ARPA-H launches research program to restore sight to people who are blind
Program aims to transplant human eyes and reestablish visual connection to the brain
The Advanced Research Projects Agency for Health (ARPA-H), an agency within the U.S. Department of Health and Human Services (HHS), announced the Transplantation of Human Eye Allografts (THEA) program, which intends to transplant whole human eyes to restore vision for the blind and visually impaired.
Vision loss affects over 7 million Americans, with the most common causes being age-related macular degeneration, glaucoma, and diabetic retinopathy. Trauma and some hereditary conditions may also lead to blindness. While there are therapies to slow the progression of vision loss, there are currently none that restore sight.
Over 70,000 people in the U.S. donate their eyes after death each year. Yet only parts of the eye, most commonly the front surface or cornea, are currently able to be used for transplantation. As a result, the millions of people blinded by conditions of their retina and optic nerve have no options for improvement. THEA aims to address this issue, as it would transplant the whole donor eye and reconnect the nerves, muscles, and blood vessels to the brain so that the eye can function for sight.
“For centuries doctors have theorized eye transplantation to repair vision without success. However, very recent discoveries in vision science and neuroscience may now help solve the hurdles of reattaching the donor eye’s optic nerve to the recipient,” says ARPA-H THEA Program Manager Calvin Roberts, M.D. “With THEA, we aim to revolutionize the reconnection of nerves to the brain and make these advancements accessible in the United States and around the globe, with the ambition to offer an alternative to lifelong blindness.”
To accomplish eye transplant surgery and healing, THEA will leverage emerging microsurgical techniques, coupled with genetic and cell-based therapies, to preserve or regrow nerves from the eye to the brain. These regenerative solutions could help prevent degenerative blindness and are a critical step towards successful whole eye transplantation to restore vision. ARPA-H is emphasizing collaboration across academia and industry to accelerate these discoveries with unique tools not yet applied to ocular surgery.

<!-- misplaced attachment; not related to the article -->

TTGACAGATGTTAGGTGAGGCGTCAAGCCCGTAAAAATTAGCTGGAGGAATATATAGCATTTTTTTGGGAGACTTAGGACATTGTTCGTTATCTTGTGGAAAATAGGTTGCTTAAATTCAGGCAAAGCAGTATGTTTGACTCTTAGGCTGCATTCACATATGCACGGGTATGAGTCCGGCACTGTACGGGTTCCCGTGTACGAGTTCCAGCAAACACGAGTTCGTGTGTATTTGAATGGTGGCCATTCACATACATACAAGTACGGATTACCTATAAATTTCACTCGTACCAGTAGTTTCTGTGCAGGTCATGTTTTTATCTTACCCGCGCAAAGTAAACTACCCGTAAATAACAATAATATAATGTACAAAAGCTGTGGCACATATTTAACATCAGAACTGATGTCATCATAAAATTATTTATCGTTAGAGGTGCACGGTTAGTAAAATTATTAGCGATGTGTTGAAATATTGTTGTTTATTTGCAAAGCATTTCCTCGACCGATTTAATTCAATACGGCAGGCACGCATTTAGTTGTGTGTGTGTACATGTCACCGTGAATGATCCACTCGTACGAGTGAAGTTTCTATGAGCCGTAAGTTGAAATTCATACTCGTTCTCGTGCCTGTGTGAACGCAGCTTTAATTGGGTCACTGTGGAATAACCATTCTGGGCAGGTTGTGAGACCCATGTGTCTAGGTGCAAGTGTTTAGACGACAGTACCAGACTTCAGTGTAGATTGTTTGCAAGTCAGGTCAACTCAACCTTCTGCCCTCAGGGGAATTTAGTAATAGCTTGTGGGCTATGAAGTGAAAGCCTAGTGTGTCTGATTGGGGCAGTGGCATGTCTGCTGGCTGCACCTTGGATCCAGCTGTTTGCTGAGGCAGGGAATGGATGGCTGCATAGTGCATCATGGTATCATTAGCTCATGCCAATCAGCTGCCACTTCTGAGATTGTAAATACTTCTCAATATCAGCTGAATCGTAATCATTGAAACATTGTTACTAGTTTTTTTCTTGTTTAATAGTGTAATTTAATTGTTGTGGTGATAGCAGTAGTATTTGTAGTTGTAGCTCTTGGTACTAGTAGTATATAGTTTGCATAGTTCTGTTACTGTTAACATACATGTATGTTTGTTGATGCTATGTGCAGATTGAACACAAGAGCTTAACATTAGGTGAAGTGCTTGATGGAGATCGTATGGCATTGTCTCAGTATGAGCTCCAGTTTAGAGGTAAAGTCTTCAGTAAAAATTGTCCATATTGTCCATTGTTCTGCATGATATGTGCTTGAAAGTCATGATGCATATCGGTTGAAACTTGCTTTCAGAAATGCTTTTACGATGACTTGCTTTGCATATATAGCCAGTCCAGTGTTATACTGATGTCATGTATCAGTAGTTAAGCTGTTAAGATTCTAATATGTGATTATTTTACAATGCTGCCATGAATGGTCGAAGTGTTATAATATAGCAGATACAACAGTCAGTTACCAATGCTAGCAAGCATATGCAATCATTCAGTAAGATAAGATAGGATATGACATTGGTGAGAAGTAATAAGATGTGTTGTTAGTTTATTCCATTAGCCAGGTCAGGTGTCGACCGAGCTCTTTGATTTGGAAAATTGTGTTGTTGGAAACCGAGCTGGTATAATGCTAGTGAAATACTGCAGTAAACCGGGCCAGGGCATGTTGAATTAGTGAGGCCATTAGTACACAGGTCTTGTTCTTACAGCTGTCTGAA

“While it has been nearly 60 years since the first successful human heart transplant, we have not been able to use similar approaches to restore a person’s sight, and that’s what makes this an ARPA-hard problem to solve,” said ARPA-H Director Renee Wegrzyn, Ph.D. “Through THEA, we’re seeking to develop the next breakthroughs in transplantation, preservation, and neuroscience to address the challenge: ‘What if we could restore vision to those who are blind?’”
THEA intends to test and evaluate the best therapies to repair damaged nerves, to maintain critical structures in the eye, such as the retina and optic nerve viable after damage, and to prevent postoperative inflammation or rejection. Through a forthcoming Innovative Solutions Opening, THEA will request proposals focused on three technical areas: retrieval of donor eyes and maintenance of the health of donor eyes until transplantation; optic nerve repair and regeneration; and surgical procedures, post-operative care, and functional assessment.
Multiple awards under this solicitation are anticipated. Resources available will depend on the quality of the proposals received and the availability of funds. Learn more about THEA on its program page, including information about the Special Notice, Proposers’ Day registration, and how to state interest to form an applicant team.